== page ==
A Hundred Years of English Philosophy

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Milkov, Nikolay, A Hundred Years of English Philosophy, Kluwer, 2003, 302pp, $138.00 (hbk), ISBN 1402014325.

Reviewed by Christopher Pincock, Purdue University


The goal of this study “is to articulate a flawless, comprehensive description of the philosophical texts of the seven most significant philosophers in England in the twentieth century” (ix). It is made up of a short introduction followed by one chapter each on G. E. Moore, Bertrand Russell, Ludwig Wittgenstein, Gilbert Ryle, J. L. Austin, P. F. Strawson and Michael Dummett, and concludes with a bibliography and an extensive index that together take up 56 pages. As the inclusion of Wittgenstein demonstrates, the scope of the book is not limited to philosophers born in England, but only to those practicing in England. In line with this aim, philosophy outside of England proper is usually ignored, as is, in fact, philosophy outside of Cambridge and Oxford.

Milkov adopts these priorities in explicit opposition to the more traditional narrative-based histories of analytic philosophy such as Dummett’s Origins of Analytical Philosophy and Hacker’s Wittgenstein’s Place in Twentieth-Century Analytic Philosophy (1). Unlike these studies, which explicitly adopt a particular perspective or figure in organizing their discussion, Milkov presents his book as a neutral basis upon which other historians can build. Judged by this standard, I must report that this book is not a success. Its main virtue may be to stand as a cautionary example of how not to write a history of analytic philosophy.

Milkov offers a review of the writings of these seven philosophers in chronological order. His account begins with Moore and Russell’s break with the idealism that they encountered in the 1890s at Cambridge. Here Russell emphasized the needs of mathematics and science, while Moore focused on ethics in addition to offering a more general account of judgment. Milkov draws attention to these different priorities and how they contributed to the different ways that Moore’s and Russell’s philosophy developed over time. The third Cambridge figure discussed is Wittgenstein, who studied with Russell at Cambridge from 1911-1913, and then returned to lecture at Cambridge in 1929. Milkov tries to find one unified account of Wittgenstein’s thinking that will link the Tractatus to the later Philosophical Investigations. The discussion of philosophy at Oxford begins with chapters on Ryle and Austin, the foremost figures of the ordinary language movement in philosophy that reached its peak influence in the 1950s. Reacting both to traditional philosophy and to what was perceived as the overly metaphysical and technical philosophy of Russell, Ryle and Austin directed their attention on ordinary concepts and practices. Later, Strawson and Dummett, the two other Oxford philosophers treated, developed their own philosophical programs in response to the excesses of Ryle and Austin. Strawson, for his part, articulated a new ’descriptive’ approach to metaphysics, while Dummett defended a more ambitious philosophy of language that promised to help resolve questions in metaphysics and the philosophy of mathematics.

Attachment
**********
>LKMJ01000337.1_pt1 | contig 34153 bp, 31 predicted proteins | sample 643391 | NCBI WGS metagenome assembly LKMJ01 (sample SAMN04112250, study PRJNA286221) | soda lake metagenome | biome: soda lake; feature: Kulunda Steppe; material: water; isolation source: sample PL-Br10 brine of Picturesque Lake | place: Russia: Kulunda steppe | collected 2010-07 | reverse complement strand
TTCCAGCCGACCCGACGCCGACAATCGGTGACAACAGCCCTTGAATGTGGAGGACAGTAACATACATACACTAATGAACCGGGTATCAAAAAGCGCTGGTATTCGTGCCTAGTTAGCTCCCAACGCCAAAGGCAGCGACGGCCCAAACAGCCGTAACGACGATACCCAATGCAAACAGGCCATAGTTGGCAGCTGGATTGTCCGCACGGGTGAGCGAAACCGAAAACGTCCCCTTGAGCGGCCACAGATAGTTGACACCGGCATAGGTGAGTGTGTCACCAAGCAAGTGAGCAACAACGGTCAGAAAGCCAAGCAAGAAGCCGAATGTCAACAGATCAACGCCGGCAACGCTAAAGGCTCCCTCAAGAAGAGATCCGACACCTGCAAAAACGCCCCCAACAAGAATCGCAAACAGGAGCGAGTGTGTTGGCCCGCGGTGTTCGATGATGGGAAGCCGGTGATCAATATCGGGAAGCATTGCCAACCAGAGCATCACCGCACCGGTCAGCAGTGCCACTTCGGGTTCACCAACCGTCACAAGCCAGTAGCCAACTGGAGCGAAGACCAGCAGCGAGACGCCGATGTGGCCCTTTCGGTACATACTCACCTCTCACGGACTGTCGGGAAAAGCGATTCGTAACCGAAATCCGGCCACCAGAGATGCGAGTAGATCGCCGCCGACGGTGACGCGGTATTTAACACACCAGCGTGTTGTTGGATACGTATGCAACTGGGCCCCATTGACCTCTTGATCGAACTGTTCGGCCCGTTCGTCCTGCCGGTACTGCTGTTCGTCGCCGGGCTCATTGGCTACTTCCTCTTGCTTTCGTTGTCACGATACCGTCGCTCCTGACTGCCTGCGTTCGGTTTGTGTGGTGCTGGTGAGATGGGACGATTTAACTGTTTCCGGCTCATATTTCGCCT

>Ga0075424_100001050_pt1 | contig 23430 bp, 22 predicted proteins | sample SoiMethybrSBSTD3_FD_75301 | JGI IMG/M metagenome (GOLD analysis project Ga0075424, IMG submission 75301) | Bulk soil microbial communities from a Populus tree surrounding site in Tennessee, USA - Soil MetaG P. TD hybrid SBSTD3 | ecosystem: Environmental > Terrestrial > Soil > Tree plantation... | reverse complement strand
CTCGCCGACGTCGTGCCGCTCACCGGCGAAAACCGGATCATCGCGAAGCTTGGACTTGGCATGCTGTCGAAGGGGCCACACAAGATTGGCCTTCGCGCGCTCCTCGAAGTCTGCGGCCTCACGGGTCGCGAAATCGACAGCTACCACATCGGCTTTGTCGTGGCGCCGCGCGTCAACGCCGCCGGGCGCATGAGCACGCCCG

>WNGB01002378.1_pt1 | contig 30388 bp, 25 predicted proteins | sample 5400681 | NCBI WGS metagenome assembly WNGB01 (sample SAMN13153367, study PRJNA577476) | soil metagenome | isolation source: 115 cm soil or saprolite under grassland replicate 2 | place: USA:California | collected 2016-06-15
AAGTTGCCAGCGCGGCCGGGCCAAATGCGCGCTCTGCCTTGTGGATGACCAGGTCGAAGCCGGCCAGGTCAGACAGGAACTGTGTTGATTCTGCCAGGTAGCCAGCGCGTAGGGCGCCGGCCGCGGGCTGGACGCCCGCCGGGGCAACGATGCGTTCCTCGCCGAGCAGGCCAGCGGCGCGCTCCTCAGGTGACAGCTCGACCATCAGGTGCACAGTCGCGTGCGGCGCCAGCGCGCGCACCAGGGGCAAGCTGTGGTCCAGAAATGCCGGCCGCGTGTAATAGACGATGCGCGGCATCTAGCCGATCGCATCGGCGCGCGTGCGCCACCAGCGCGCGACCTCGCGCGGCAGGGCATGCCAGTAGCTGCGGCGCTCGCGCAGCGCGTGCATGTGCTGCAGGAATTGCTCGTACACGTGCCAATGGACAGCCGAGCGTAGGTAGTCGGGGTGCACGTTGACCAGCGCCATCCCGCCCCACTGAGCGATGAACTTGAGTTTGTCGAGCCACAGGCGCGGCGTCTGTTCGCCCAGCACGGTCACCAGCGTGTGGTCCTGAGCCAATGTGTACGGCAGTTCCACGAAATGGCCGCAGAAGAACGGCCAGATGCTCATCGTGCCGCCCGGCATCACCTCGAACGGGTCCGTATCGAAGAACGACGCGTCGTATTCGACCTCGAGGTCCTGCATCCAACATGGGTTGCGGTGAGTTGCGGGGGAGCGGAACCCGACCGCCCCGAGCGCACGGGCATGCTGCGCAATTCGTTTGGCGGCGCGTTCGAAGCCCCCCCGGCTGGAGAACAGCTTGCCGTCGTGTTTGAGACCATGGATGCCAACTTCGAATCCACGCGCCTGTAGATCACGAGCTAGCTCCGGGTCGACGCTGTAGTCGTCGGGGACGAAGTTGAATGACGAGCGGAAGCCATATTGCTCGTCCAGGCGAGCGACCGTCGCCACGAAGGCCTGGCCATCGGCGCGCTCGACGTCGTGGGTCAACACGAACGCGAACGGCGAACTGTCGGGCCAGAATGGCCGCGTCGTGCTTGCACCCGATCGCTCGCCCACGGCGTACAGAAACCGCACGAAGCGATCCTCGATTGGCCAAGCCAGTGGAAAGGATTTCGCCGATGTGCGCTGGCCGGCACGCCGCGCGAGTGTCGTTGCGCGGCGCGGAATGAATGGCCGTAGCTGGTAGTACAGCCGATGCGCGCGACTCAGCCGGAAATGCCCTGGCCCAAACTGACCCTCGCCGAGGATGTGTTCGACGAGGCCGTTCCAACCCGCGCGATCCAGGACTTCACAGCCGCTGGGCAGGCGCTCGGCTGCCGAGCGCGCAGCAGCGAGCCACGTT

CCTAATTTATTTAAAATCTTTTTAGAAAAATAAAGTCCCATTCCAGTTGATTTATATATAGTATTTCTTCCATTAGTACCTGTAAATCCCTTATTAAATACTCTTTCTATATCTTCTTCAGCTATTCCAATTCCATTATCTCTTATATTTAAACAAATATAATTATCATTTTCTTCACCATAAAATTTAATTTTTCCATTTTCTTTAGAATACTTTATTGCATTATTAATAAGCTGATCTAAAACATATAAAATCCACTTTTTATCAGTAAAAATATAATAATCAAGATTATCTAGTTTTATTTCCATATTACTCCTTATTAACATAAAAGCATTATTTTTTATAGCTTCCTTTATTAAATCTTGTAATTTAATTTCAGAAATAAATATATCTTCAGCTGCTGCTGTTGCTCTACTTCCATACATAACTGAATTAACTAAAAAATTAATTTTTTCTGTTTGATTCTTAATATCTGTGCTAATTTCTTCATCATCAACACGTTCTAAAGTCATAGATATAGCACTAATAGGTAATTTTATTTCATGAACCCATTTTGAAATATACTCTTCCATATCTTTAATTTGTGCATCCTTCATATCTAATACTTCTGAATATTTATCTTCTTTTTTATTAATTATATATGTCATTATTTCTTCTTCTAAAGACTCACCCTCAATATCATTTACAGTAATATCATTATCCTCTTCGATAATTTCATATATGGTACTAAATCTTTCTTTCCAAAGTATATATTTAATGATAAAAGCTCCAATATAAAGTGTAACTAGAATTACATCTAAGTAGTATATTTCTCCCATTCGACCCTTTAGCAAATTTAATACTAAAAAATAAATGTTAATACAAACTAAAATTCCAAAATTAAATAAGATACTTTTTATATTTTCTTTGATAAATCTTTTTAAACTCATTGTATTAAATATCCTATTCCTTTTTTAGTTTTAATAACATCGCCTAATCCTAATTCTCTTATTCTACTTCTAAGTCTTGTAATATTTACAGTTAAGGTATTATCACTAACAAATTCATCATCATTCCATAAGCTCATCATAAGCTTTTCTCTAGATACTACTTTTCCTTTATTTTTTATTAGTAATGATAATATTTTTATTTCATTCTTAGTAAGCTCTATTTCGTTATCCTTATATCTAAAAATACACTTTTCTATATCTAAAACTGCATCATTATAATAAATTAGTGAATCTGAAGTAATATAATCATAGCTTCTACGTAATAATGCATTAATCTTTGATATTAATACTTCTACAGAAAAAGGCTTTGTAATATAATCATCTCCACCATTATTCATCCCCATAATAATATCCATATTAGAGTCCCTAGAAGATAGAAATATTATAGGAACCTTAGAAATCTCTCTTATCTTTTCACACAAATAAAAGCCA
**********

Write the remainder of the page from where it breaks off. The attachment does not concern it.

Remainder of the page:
This much of the history of analytic philosophy is well known. A history need not deviate from this increasingly standard picture to be of value, but it seems that it should do at least one of two things to command our attention. Either it should introduce and clearly explain these views to the novice or it should offer the specialist new insights into why analytic philosophy developed in the way it did. Milkov’s lack of interest in doing either of these things becomes clear in the first chapter on Moore. In 33 pages Milkov offers brief summaries of nearly all of Moore’s books and papers, interspersed with frequent asides and footnotes recording interpretative judgments or connections with other philosophers. Given the mandate to review so much philosophical work in so few pages, Milkov is forced to limit himself to stating Moore’s conclusions with little or no explanation or account of his arguments. Thus, in section 4, on Moore’s Principia Ethica, Milkov notes Moore’s charge that Mill and Sidgwick were guilty of various “conceptual confusions” (25), but fails to explain how Moore might convince anyone of the truth of this charge. More frustrating are Milkov’s summary judgments on the proposals that Moore offers. Principia Ethica is described as an “extreme form of moral idealism … developed under the influence of McTaggart” (27). Without explaining what moral idealism is, or why he sees it in Principia Ethica, Milkov will leave most readers either confused or upset. Beginning readers will not understand what Moore’s views actually were or why he held them, while more advanced readers will know that this proposed interpretation flatly contradicts the interpretative consensus that Principia Ethica offers an unrepentant moral realism.